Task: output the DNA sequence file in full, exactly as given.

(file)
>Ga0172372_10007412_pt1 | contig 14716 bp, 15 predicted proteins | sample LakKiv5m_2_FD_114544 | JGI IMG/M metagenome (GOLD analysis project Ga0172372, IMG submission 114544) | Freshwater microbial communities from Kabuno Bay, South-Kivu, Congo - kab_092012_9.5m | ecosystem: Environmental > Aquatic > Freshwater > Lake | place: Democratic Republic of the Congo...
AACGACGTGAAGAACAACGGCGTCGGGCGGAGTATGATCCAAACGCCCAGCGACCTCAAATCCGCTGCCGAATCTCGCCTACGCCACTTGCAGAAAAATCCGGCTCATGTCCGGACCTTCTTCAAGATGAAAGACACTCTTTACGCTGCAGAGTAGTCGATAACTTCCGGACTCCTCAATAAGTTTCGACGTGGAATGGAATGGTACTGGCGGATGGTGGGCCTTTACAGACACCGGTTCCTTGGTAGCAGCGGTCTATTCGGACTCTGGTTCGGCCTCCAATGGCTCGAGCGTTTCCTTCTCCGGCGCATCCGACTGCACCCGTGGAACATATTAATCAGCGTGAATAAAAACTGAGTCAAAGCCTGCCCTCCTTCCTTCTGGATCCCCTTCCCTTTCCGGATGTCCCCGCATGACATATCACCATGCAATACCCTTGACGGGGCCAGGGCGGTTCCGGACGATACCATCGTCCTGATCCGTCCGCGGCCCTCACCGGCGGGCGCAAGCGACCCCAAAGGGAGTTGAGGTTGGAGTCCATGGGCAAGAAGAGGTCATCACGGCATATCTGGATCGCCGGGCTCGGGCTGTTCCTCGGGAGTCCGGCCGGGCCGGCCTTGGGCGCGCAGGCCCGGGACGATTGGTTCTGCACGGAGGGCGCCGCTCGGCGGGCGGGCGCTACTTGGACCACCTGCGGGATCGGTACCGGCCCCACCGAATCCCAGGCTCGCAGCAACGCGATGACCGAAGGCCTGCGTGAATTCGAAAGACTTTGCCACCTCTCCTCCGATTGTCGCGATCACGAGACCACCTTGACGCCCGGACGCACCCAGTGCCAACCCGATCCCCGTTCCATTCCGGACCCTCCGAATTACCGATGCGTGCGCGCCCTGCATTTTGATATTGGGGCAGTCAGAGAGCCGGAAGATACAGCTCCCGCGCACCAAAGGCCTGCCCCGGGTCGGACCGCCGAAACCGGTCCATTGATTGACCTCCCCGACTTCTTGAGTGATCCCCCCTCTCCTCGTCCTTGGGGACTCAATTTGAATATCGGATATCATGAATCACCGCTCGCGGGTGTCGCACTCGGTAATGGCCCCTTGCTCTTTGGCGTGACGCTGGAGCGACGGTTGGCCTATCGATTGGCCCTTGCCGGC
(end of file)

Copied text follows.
>Ga0172372_10007412_pt1 | contig 14716 bp, 15 predicted proteins | sample LakKiv5m_2_FD_114544 | JGI IMG/M metagenome (GOLD analysis project Ga0172372, IMG submission 114544) | Freshwater microbial communities from Kabuno Bay, South-Kivu, Congo - kab_092012_9.5m | ecosystem: Environmental > Aquatic > Freshwater > Lake | place: Democratic Republic of the Congo...
AACGACGTGAAGAACAACGGCGTCGGGCGGAGTATGATCCAAACGCCCAGCGACCTCAAATCCGCTGCCGAATCTCGCCTACGCCACTTGCAGAAAAATCCGGCTCATGTCCGGACCTTCTTCAAGATGAAAGACACTCTTTACGCTGCAGAGTAGTCGATAACTTCCGGACTCCTCAATAAGTTTCGACGTGGAATGGAATGGTACTGGCGGATGGTGGGCCTTTACAGACACCGGTTCCTTGGTAGCAGCGGTCTATTCGGACTCTGGTTCGGCCTCCAATGGCTCGAGCGTTTCCTTCTCCGGCGCATCCGACTGCACCCGTGGAACATATTAATCAGCGTGAATAAAAACTGAGTCAAAGCCTGCCCTCCTTCCTTCTGGATCCCCTTCCCTTTCCGGATGTCCCCGCATGACATATCACCATGCAATACCCTTGACGGGGCCAGGGCGGTTCCGGACGATACCATCGTCCTGATCCGTCCGCGGCCCTCACCGGCGGGCGCAAGCGACCCCAAAGGGAGTTGAGGTTGGAGTCCATGGGCAAGAAGAGGTCATCACGGCATATCTGGATCGCCGGGCTCGGGCTGTTCCTCGGGAGTCCGGCCGGGCCGGCCTTGGGCGCGCAGGCCCGGGACGATTGGTTCTGCACGGAGGGCGCCGCTCGGCGGGCGGGCGCTACTTGGACCACCTGCGGGATCGGTACCGGCCCCACCGAATCCCAGGCTCGCAGCAACGCGATGACCGAAGGCCTGCGTGAATTCGAAAGACTTTGCCACCTCTCCTCCGATTGTCGCGATCACGAGACCACCTTGACGCCCGGACGCACCCAGTGCCAACCCGATCCCCGTTCCATTCCGGACCCTCCGAATTACCGATGCGTGCGCGCCCTGCATTTTGATATTGGGGCAGTCAGAGAGCCGGAAGATACAGCTCCCGCGCACCAAAGGCCTGCCCCGGGTCGGACCGCCGAAACCGGTCCATTGATTGACCTCCCCGACTTCTTGAGTGATCCCCCCTCTCCTCGTCCTTGGGGACTCAATTTGAATATCGGATATCATGAATCACCGCTCGCGGGTGTCGCACTCGGTAATGGCCCCTTGCTCTTTGGCGTGACGCTGGAGCGACGGTTGGCCTATCGATTGGCCCTTGCCGGC